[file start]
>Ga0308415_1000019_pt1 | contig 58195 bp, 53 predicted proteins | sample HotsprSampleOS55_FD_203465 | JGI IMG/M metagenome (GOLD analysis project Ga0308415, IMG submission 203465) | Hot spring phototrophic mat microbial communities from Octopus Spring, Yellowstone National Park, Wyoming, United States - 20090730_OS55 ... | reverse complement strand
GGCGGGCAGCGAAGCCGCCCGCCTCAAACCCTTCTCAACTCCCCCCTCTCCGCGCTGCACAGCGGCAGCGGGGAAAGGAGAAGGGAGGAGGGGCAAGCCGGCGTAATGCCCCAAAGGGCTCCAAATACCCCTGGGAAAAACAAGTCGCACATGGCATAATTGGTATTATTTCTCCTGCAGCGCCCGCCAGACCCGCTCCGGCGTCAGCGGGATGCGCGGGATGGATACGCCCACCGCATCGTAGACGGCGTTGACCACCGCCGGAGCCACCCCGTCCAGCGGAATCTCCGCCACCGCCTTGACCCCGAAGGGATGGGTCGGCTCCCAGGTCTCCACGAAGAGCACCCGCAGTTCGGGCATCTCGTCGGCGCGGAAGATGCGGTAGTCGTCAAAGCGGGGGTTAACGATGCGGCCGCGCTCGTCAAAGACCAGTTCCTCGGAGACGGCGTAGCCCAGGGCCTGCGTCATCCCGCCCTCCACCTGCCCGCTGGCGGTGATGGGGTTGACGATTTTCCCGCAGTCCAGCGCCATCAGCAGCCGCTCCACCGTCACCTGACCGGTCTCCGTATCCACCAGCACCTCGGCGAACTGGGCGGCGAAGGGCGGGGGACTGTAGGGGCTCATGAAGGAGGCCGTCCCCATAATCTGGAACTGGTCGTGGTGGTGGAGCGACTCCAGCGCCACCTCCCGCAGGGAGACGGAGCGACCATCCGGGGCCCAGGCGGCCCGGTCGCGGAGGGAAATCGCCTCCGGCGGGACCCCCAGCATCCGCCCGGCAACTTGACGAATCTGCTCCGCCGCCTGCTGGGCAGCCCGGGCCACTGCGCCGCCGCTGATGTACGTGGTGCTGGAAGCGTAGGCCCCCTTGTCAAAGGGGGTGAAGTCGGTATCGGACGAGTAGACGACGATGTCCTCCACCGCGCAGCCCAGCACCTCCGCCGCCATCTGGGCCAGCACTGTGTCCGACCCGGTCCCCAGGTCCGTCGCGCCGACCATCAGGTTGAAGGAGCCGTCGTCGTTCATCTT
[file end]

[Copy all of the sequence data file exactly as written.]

>Ga0308415_1000019_pt1 | contig 58195 bp, 53 predicted proteins | sample HotsprSampleOS55_FD_203465 | JGI IMG/M metagenome (GOLD analysis project Ga0308415, IMG submission 203465) | Hot spring phototrophic mat microbial communities from Octopus Spring, Yellowstone National Park, Wyoming, United States - 20090730_OS55 ... | reverse complement strand
GGCGGGCAGCGAAGCCGCCCGCCTCAAACCCTTCTCAACTCCCCCCTCTCCGCGCTGCACAGCGGCAGCGGGGAAAGGAGAAGGGAGGAGGGGCAAGCCGGCGTAATGCCCCAAAGGGCTCCAAATACCCCTGGGAAAAACAAGTCGCACATGGCATAATTGGTATTATTTCTCCTGCAGCGCCCGCCAGACCCGCTCCGGCGTCAGCGGGATGCGCGGGATGGATACGCCCACCGCATCGTAGACGGCGTTGACCACCGCCGGAGCCACCCCGTCCAGCGGAATCTCCGCCACCGCCTTGACCCCGAAGGGATGGGTCGGCTCCCAGGTCTCCACGAAGAGCACCCGCAGTTCGGGCATCTCGTCGGCGCGGAAGATGCGGTAGTCGTCAAAGCGGGGGTTAACGATGCGGCCGCGCTCGTCAAAGACCAGTTCCTCGGAGACGGCGTAGCCCAGGGCCTGCGTCATCCCGCCCTCCACCTGCCCGCTGGCGGTGATGGGGTTGACGATTTTCCCGCAGTCCAGCGCCATCAGCAGCCGCTCCACCGTCACCTGACCGGTCTCCGTATCCACCAGCACCTCGGCGAACTGGGCGGCGAAGGGCGGGGGACTGTAGGGGCTCATGAAGGAGGCCGTCCCCATAATCTGGAACTGGTCGTGGTGGTGGAGCGACTCCAGCGCCACCTCCCGCAGGGAGACGGAGCGACCATCCGGGGCCCAGGCGGCCCGGTCGCGGAGGGAAATCGCCTCCGGCGGGACCCCCAGCATCCGCCCGGCAACTTGACGAATCTGCTCCGCCGCCTGCTGGGCAGCCCGGGCCACTGCGCCGCCGCTGATGTACGTGGTGCTGGAAGCGTAGGCCCCCTTGTCAAAGGGGGTGAAGTCGGTATCGGACGAGTAGACGACGATGTCCTCCACCGCGCAGCCCAGCACCTCCGCCGCCATCTGGGCCAGCACTGTGTCCGACCCGGTCCCCAGGTCCGTCGCGCCGACCATCAGGTTGAAGGAGCCGTCGTCGTTCATCTT